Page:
Designing a Presentation: Guidance on Structure

In the ASP presentation skills classes and appointments people often ask me for quick tips to improve their presentations. My most frequent response is ‘think carefully about the structure’. Most people try desperately to cram their presentations full of interesting facts and information without thinking about a framework to deliver that information to the audience. This is a problem, because unless the structure is very clear, people quickly get lost and can’t interpret the information you’re presenting in a useful way.

silhouette of man presenting

In my mind I often make analogies between constructing a building and designing a presentation. For buildings, the architect first has to design a strong and appealing framework before the builders apply the materials. If the builders stuck the materials together before the architect had a chance to come up with anything, then you’d just be left with a messy pile of wood, bricks and cement. In the same way, a presenter needs to have designed a framework for the information before sticking it all together for the messages to be clear and memorable.

Of course, designing a framework for a presentation is much simpler than designing a building. Really it is just a question of having obvious sections with clear signposting between them. Typically, well-structured presentations give an introduction that introduces the speaker, describes the issue and importantly has an outline statement that describes what the main points of the presentation will be. The speaker will then move onto the main points, which normally number around three for a 10-15 minute presentation, although there may be some sub-points too. Finally, the speaker will have a conclusion that recaps the main points and offers something to think about at the end, hopefully reaffirming why all this information is useful in an interesting way.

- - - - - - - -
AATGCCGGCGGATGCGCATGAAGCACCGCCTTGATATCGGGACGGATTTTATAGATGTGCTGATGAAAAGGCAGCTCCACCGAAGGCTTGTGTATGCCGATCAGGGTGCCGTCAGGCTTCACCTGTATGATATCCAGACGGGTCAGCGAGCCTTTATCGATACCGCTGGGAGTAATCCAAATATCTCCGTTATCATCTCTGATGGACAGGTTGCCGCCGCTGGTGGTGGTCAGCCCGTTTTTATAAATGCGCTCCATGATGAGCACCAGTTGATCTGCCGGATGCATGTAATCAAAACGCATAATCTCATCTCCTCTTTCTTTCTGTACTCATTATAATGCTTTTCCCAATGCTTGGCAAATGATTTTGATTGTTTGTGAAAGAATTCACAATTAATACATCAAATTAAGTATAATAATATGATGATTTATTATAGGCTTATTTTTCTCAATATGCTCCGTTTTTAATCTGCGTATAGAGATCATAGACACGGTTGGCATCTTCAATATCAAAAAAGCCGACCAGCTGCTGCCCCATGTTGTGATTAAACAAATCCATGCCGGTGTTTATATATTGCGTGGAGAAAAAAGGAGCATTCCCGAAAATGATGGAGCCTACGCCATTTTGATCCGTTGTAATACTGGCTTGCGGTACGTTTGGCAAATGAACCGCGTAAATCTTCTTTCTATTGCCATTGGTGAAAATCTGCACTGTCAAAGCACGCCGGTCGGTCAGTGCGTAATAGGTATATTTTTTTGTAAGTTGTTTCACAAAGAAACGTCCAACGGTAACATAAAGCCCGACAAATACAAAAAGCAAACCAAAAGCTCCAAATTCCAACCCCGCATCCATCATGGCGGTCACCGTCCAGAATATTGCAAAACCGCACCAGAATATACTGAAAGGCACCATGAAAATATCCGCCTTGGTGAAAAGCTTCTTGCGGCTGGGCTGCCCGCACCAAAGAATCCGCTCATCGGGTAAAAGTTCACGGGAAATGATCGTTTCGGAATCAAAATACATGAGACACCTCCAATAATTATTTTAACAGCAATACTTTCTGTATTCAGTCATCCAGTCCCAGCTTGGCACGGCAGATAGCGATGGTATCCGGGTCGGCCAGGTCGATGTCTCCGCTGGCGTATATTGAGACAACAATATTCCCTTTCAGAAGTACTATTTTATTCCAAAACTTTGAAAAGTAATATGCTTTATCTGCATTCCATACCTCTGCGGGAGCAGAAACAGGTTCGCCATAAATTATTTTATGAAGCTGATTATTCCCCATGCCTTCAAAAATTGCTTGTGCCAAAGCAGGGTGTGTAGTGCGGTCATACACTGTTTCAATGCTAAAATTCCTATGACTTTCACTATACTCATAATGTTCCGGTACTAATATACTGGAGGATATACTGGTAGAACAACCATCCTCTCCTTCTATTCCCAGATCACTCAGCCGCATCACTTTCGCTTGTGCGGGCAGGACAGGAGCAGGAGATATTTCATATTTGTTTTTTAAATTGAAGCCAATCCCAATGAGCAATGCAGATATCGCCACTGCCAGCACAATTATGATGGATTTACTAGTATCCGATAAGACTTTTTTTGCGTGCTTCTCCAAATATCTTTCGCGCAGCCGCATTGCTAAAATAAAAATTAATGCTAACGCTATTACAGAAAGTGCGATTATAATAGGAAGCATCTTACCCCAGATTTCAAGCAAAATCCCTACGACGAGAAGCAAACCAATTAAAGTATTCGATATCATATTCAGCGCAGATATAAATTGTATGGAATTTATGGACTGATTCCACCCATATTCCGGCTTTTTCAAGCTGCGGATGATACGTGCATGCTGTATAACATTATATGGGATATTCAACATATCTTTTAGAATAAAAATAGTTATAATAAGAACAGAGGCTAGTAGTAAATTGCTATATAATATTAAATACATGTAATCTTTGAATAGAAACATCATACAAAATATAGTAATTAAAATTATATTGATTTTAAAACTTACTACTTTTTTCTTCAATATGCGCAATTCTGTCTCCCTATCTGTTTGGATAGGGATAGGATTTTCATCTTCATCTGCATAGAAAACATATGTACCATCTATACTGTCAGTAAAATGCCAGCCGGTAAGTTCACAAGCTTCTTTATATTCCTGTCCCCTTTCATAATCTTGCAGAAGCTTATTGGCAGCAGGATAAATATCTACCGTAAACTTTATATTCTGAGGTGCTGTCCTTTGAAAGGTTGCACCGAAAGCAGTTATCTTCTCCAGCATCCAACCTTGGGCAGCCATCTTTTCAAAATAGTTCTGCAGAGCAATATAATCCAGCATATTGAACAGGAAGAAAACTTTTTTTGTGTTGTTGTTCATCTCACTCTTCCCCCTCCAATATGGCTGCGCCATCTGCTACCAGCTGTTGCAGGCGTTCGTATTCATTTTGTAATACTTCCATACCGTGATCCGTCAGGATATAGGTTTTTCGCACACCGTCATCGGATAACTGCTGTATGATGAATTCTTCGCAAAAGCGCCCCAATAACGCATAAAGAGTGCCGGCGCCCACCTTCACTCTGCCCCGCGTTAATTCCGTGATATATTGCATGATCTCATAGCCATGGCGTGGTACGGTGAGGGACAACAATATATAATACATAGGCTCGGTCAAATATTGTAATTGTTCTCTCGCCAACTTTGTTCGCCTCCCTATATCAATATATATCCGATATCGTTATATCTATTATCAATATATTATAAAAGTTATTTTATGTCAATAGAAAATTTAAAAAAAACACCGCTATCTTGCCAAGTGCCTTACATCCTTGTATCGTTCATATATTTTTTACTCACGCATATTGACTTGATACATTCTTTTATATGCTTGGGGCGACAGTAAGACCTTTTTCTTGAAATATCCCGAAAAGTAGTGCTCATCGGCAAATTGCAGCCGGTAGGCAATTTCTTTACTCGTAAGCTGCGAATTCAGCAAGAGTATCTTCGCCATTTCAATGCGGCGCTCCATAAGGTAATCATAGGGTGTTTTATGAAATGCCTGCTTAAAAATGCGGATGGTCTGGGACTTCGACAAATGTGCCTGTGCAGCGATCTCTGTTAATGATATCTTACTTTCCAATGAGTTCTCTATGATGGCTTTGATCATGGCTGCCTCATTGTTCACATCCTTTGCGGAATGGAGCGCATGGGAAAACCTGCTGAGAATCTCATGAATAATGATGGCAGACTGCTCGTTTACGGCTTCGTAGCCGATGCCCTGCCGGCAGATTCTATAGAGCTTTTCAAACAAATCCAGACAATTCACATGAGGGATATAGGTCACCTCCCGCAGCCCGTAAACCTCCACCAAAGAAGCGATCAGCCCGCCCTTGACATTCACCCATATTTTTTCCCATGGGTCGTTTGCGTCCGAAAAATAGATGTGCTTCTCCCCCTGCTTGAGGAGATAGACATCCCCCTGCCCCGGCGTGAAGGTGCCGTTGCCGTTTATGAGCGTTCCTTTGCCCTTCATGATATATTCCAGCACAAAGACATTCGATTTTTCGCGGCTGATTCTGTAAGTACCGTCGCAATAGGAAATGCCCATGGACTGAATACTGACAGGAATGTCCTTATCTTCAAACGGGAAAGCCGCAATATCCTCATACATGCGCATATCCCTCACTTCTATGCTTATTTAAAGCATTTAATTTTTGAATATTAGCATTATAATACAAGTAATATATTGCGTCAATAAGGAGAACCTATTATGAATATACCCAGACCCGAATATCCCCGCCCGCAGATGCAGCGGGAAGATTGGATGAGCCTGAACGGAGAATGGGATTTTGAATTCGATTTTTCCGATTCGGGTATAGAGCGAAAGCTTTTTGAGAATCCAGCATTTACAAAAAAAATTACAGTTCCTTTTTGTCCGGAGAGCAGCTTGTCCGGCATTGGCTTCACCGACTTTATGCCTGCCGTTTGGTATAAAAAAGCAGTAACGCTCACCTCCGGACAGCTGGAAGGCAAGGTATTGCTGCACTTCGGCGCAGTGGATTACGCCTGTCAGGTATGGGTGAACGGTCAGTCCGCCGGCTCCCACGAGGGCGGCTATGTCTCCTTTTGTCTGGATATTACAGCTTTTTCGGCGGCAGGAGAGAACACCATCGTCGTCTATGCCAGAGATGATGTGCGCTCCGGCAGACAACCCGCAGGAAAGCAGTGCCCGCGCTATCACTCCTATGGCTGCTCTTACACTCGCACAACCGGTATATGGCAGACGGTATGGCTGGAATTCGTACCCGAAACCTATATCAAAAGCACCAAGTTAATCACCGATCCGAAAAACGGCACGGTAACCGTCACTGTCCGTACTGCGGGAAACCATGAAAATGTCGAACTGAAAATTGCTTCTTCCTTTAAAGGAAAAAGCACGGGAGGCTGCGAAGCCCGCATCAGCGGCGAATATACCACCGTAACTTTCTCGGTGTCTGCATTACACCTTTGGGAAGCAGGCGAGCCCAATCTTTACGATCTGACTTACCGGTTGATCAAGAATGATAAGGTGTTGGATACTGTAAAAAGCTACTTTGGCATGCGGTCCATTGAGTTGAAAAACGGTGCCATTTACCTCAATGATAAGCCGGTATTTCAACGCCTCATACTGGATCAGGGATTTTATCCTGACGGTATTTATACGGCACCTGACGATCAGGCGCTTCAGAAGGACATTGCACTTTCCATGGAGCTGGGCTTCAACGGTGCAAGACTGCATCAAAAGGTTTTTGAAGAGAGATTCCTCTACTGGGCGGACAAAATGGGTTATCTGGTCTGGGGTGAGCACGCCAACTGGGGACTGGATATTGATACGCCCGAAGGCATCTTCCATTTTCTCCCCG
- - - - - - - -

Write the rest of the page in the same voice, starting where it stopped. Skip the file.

Between the introduction, each of the main points and the conclusion, the speaker will use clear transitions. These normally consist of a few sentences that summarise the previous information and guide the reader onto a new main point. To make another analogy to a building, if the main points are the building’s floors, then the transitions are the stairs between them: they allow the speaker to take the audience from one point to another. Transitions between sections in a presentation are just like trying to link paragraphs in an essay so the information is clear and easy to follow. Without clear transitions, the audience can get left behind. If you are not sure what kind of language to use, don’t worry, there are loads of ‘stock transition phrases’ that speakers frequently use to keep their audience on track as they move between sections. You can look here to start:

The things I’ve talked about here aren’t rocket science, they’re really quite simple, but it is surprising how many people fail to follow these simple rules when speaking and instead deliver a heavy mass of indiscernible information that leaves their audience frustrated. So next time you design a presentation, take time to think about your main sections and transitions and you’re presentation will probably become a lot clearer.

If you want to know more about giving presentations or would like some practice of delivering a presentation to a group, then come along to the ASP Presentation Skills class.

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